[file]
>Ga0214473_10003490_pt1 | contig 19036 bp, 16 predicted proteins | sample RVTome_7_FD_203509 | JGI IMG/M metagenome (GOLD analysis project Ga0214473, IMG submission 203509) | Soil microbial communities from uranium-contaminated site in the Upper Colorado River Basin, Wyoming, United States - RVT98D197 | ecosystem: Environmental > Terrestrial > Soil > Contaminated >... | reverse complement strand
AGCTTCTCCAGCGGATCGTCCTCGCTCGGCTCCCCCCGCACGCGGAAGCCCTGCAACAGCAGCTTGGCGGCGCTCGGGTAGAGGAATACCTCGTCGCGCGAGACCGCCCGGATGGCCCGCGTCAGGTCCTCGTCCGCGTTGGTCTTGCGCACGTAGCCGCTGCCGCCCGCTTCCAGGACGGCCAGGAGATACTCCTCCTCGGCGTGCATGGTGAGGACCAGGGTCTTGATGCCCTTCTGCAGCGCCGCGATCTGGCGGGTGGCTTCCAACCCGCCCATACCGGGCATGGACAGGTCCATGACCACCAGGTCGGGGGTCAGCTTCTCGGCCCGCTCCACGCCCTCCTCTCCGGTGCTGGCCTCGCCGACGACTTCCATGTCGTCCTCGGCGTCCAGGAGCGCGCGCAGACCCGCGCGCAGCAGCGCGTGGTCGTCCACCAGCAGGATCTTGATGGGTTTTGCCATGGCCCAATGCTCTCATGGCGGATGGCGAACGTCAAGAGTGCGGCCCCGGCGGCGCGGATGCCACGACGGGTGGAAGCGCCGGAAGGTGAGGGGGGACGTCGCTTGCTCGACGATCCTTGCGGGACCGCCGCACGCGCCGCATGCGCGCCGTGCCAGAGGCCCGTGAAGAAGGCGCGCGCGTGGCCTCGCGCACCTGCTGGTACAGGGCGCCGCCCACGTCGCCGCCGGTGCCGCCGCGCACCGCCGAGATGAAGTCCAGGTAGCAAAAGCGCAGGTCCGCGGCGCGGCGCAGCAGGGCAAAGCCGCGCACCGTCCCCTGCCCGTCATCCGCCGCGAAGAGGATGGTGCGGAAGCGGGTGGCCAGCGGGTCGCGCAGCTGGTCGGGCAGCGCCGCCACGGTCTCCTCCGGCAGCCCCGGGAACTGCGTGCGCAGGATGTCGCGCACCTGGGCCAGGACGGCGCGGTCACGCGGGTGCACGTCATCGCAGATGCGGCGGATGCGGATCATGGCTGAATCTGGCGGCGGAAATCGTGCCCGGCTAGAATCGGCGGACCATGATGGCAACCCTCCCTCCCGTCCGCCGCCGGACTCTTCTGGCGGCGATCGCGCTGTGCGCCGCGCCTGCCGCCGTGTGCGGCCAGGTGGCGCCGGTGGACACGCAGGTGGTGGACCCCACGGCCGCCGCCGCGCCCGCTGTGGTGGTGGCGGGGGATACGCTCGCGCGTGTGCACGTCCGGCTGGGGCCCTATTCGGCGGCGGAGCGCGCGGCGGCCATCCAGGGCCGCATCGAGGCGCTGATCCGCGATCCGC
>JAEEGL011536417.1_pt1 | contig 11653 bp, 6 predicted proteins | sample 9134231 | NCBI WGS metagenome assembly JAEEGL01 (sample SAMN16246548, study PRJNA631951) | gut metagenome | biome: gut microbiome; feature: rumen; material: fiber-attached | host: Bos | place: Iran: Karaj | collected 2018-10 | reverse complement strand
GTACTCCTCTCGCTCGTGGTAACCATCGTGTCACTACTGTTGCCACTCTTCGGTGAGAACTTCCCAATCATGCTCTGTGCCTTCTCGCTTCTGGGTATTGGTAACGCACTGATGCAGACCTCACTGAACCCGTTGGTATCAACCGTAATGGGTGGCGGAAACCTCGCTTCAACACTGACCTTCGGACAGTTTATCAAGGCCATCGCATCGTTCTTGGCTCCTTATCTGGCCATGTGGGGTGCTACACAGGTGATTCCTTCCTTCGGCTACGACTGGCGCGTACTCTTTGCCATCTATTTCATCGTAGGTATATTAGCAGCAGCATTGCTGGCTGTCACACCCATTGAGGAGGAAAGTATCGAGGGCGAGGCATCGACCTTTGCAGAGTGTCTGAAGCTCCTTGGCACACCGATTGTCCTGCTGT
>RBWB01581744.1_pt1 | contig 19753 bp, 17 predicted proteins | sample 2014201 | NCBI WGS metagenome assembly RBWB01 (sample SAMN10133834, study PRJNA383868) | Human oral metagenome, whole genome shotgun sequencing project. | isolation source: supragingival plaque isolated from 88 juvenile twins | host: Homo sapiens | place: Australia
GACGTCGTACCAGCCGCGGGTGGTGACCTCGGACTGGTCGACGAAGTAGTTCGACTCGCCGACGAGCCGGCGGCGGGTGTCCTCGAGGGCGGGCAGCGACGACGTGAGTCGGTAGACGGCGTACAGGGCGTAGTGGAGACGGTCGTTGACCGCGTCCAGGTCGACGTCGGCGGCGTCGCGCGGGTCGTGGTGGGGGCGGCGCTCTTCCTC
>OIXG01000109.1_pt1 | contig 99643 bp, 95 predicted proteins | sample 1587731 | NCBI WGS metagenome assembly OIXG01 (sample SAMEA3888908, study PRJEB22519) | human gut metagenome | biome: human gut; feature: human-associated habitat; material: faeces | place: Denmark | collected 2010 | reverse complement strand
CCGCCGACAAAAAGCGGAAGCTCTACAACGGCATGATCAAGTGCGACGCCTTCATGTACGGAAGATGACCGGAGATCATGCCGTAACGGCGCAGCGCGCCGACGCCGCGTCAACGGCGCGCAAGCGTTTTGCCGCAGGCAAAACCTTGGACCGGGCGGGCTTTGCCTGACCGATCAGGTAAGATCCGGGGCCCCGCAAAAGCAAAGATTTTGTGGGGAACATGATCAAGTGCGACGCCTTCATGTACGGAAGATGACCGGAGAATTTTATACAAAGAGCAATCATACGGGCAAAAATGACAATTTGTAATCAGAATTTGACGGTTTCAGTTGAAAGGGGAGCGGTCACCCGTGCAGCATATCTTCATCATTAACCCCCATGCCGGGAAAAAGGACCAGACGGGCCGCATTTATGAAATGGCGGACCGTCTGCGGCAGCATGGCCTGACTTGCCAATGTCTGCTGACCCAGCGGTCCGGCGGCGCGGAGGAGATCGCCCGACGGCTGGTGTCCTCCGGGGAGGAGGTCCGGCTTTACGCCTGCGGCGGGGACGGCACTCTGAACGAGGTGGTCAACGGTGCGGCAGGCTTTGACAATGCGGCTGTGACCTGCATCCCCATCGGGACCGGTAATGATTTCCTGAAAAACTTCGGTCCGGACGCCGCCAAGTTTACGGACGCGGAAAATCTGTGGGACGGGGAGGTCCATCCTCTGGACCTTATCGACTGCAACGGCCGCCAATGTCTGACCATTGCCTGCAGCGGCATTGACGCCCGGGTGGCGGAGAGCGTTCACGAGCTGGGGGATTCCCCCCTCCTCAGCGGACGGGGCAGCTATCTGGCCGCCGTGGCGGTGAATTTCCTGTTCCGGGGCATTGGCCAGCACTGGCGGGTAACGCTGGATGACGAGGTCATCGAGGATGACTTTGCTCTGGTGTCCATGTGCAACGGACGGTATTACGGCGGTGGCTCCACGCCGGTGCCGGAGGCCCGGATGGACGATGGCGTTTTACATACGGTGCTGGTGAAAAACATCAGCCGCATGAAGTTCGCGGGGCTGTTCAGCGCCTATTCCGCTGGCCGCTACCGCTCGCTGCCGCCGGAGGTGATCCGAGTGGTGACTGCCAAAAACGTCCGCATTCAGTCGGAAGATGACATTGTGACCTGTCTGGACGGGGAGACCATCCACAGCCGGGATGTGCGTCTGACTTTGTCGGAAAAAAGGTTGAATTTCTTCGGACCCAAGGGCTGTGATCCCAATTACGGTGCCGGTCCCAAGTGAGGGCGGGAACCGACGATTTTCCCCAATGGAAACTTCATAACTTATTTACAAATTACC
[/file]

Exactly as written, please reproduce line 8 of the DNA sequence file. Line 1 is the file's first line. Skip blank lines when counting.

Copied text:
CCGCCGACAAAAAGCGGAAGCTCTACAACGGCATGATCAAGTGCGACGCCTTCATGTACGGAAGATGACCGGAGATCATGCCGTAACGGCGCAGCGCGCCGACGCCGCGTCAACGGCGCGCAAGCGTTTTGCCGCAGGCAAAACCTTGGACCGGGCGGGCTTTGCCTGACCGATCAGGTAAGATCCGGGGCCCCGCAAAAGCAAAGATTTTGTGGGGAACATGATCAAGTGCGACGCCTTCATGTACGGAAGATGACCGGAGAATTTTATACAAAGAGCAATCATACGGGCAAAAATGACAATTTGTAATCAGAATTTGACGGTTTCAGTTGAAAGGGGAGCGGTCACCCGTGCAGCATATCTTCATCATTAACCCCCATGCCGGGAAAAAGGACCAGACGGGCCGCATTTATGAAATGGCGGACCGTCTGCGGCAGCATGGCCTGACTTGCCAATGTCTGCTGACCCAGCGGTCCGGCGGCGCGGAGGAGATCGCCCGACGGCTGGTGTCCTCCGGGGAGGAGGTCCGGCTTTACGCCTGCGGCGGGGACGGCACTCTGAACGAGGTGGTCAACGGTGCGGCAGGCTTTGACAATGCGGCTGTGACCTGCATCCCCATCGGGACCGGTAATGATTTCCTGAAAAACTTCGGTCCGGACGCCGCCAAGTTTACGGACGCGGAAAATCTGTGGGACGGGGAGGTCCATCCTCTGGACCTTATCGACTGCAACGGCCGCCAATGTCTGACCATTGCCTGCAGCGGCATTGACGCCCGGGTGGCGGAGAGCGTTCACGAGCTGGGGGATTCCCCCCTCCTCAGCGGACGGGGCAGCTATCTGGCCGCCGTGGCGGTGAATTTCCTGTTCCGGGGCATTGGCCAGCACTGGCGGGTAACGCTGGATGACGAGGTCATCGAGGATGACTTTGCTCTGGTGTCCATGTGCAACGGACGGTATTACGGCGGTGGCTCCACGCCGGTGCCGGAGGCCCGGATGGACGATGGCGTTTTACATACGGTGCTGGTGAAAAACATCAGCCGCATGAAGTTCGCGGGGCTGTTCAGCGCCTATTCCGCTGGCCGCTACCGCTCGCTGCCGCCGGAGGTGATCCGAGTGGTGACTGCCAAAAACGTCCGCATTCAGTCGGAAGATGACATTGTGACCTGTCTGGACGGGGAGACCATCCACAGCCGGGATGTGCGTCTGACTTTGTCGGAAAAAAGGTTGAATTTCTTCGGACCCAAGGGCTGTGATCCCAATTACGGTGCCGGTCCCAAGTGAGGGCGGGAACCGACGATTTTCCCCAATGGAAACTTCATAACTTATTTACAAATTACC